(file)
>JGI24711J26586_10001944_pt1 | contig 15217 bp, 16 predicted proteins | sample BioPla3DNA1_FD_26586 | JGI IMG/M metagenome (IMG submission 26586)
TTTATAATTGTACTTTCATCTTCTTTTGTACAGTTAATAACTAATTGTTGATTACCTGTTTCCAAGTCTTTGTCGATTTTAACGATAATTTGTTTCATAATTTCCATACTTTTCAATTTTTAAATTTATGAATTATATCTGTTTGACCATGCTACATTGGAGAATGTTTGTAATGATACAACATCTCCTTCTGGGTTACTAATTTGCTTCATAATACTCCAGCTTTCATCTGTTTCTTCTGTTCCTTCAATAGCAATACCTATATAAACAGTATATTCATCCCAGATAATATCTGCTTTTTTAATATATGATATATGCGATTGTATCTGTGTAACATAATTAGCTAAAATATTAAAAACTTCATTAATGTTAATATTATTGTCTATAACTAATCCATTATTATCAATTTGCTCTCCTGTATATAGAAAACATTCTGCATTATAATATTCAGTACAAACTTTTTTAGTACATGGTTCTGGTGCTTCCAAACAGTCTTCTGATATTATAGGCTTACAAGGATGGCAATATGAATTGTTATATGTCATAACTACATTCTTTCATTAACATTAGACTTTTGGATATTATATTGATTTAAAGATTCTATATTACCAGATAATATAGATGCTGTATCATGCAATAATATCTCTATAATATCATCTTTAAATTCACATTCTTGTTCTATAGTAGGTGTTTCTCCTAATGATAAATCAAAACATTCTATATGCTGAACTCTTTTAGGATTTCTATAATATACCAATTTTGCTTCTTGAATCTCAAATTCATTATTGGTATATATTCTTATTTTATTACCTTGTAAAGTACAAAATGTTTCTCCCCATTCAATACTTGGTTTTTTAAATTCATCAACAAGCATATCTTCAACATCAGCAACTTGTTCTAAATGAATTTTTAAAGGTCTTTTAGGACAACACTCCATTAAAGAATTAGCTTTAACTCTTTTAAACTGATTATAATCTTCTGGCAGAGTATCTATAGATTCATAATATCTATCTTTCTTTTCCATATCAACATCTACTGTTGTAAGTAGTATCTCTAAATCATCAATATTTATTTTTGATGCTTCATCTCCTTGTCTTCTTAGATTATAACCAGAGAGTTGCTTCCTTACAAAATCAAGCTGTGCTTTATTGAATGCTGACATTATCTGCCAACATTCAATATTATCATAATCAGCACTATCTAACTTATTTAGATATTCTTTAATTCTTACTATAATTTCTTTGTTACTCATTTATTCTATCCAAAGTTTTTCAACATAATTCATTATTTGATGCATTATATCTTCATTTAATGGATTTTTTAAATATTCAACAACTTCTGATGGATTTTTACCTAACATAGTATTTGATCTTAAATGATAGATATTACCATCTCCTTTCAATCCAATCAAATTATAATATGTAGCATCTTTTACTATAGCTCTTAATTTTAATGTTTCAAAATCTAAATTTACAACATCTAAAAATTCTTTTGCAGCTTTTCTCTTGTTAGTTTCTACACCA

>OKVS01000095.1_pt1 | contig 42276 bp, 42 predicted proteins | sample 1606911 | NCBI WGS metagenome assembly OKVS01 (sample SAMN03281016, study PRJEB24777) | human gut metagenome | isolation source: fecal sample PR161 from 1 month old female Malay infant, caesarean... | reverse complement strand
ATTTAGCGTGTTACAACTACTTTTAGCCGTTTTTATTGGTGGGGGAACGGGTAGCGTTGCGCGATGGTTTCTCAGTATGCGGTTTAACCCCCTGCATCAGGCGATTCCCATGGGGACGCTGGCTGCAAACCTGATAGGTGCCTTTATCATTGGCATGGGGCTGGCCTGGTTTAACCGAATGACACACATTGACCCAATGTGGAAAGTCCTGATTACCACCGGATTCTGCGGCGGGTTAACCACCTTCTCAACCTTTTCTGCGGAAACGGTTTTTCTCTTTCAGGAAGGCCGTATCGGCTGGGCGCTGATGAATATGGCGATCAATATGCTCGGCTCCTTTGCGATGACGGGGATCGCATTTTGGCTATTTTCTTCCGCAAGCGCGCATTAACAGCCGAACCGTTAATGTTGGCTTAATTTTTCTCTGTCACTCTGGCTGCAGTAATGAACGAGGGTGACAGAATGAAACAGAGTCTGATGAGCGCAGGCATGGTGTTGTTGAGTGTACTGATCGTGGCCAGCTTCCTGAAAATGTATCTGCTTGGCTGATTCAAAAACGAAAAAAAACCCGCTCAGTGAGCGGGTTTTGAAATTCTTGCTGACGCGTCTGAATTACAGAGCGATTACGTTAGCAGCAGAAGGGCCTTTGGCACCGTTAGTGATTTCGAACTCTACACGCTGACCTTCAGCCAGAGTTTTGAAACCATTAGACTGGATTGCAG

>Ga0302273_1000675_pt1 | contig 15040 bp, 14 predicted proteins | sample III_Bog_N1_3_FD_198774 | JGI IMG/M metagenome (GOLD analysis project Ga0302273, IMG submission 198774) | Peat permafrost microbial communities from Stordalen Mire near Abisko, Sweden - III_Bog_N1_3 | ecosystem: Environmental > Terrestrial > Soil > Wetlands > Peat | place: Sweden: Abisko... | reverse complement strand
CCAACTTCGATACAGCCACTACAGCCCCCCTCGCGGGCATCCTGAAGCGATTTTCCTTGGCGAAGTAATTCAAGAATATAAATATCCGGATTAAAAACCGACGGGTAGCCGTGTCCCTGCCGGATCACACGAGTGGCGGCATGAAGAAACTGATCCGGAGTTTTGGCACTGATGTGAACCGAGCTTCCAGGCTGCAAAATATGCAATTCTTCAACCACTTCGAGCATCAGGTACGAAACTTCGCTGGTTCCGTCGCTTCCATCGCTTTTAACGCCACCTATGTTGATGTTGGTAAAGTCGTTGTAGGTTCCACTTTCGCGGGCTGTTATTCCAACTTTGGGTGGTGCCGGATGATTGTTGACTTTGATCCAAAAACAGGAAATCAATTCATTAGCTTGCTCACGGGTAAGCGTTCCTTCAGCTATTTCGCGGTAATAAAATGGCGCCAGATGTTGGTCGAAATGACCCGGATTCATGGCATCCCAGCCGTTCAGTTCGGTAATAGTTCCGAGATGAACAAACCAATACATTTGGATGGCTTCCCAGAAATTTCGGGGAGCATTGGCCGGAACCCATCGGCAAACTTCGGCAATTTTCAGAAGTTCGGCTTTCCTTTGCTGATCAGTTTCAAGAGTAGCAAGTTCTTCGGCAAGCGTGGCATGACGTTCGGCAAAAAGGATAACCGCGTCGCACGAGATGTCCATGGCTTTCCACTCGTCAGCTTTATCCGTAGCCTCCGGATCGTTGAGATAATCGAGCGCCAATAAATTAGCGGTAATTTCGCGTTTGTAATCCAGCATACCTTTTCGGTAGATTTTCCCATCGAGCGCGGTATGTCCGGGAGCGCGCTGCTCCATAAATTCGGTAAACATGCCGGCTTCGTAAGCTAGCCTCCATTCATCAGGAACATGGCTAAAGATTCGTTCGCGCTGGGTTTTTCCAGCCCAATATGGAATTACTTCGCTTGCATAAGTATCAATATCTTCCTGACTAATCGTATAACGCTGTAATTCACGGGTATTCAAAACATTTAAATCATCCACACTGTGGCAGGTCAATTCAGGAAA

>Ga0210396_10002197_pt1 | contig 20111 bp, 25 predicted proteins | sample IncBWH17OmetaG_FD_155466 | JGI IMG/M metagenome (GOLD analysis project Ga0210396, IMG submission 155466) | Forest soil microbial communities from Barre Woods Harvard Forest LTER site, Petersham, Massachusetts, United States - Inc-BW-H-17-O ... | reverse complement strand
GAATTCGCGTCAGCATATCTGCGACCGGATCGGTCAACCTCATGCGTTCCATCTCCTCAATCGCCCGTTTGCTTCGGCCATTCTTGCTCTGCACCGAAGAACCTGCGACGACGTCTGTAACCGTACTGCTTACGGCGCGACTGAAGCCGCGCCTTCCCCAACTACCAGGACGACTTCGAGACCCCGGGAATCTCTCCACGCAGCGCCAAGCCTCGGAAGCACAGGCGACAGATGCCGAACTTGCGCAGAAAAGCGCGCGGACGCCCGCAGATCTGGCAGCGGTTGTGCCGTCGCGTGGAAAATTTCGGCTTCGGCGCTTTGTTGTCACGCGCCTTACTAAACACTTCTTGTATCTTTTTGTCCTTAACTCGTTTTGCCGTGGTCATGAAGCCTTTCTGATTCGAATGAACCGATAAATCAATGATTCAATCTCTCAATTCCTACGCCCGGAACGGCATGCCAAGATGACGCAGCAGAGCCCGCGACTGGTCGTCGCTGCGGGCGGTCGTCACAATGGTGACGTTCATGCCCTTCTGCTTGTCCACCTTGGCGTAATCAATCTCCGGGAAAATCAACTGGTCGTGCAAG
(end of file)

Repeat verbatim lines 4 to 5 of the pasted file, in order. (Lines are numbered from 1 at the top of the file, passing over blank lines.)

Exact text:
ATTTAGCGTGTTACAACTACTTTTAGCCGTTTTTATTGGTGGGGGAACGGGTAGCGTTGCGCGATGGTTTCTCAGTATGCGGTTTAACCCCCTGCATCAGGCGATTCCCATGGGGACGCTGGCTGCAAACCTGATAGGTGCCTTTATCATTGGCATGGGGCTGGCCTGGTTTAACCGAATGACACACATTGACCCAATGTGGAAAGTCCTGATTACCACCGGATTCTGCGGCGGGTTAACCACCTTCTCAACCTTTTCTGCGGAAACGGTTTTTCTCTTTCAGGAAGGCCGTATCGGCTGGGCGCTGATGAATATGGCGATCAATATGCTCGGCTCCTTTGCGATGACGGGGATCGCATTTTGGCTATTTTCTTCCGCAAGCGCGCATTAACAGCCGAACCGTTAATGTTGGCTTAATTTTTCTCTGTCACTCTGGCTGCAGTAATGAACGAGGGTGACAGAATGAAACAGAGTCTGATGAGCGCAGGCATGGTGTTGTTGAGTGTACTGATCGTGGCCAGCTTCCTGAAAATGTATCTGCTTGGCTGATTCAAAAACGAAAAAAAACCCGCTCAGTGAGCGGGTTTTGAAATTCTTGCTGACGCGTCTGAATTACAGAGCGATTACGTTAGCAGCAGAAGGGCCTTTGGCACCGTTAGTGATTTCGAACTCTACACGCTGACCTTCAGCCAGAGTTTTGAAACCATTAGACTGGATTGCAG

>Ga0302273_1000675_pt1 | contig 15040 bp, 14 predicted proteins | sample III_Bog_N1_3_FD_198774 | JGI IMG/M metagenome (GOLD analysis project Ga0302273, IMG submission 198774) | Peat permafrost microbial communities from Stordalen Mire near Abisko, Sweden - III_Bog_N1_3 | ecosystem: Environmental > Terrestrial > Soil > Wetlands > Peat | place: Sweden: Abisko... | reverse complement strand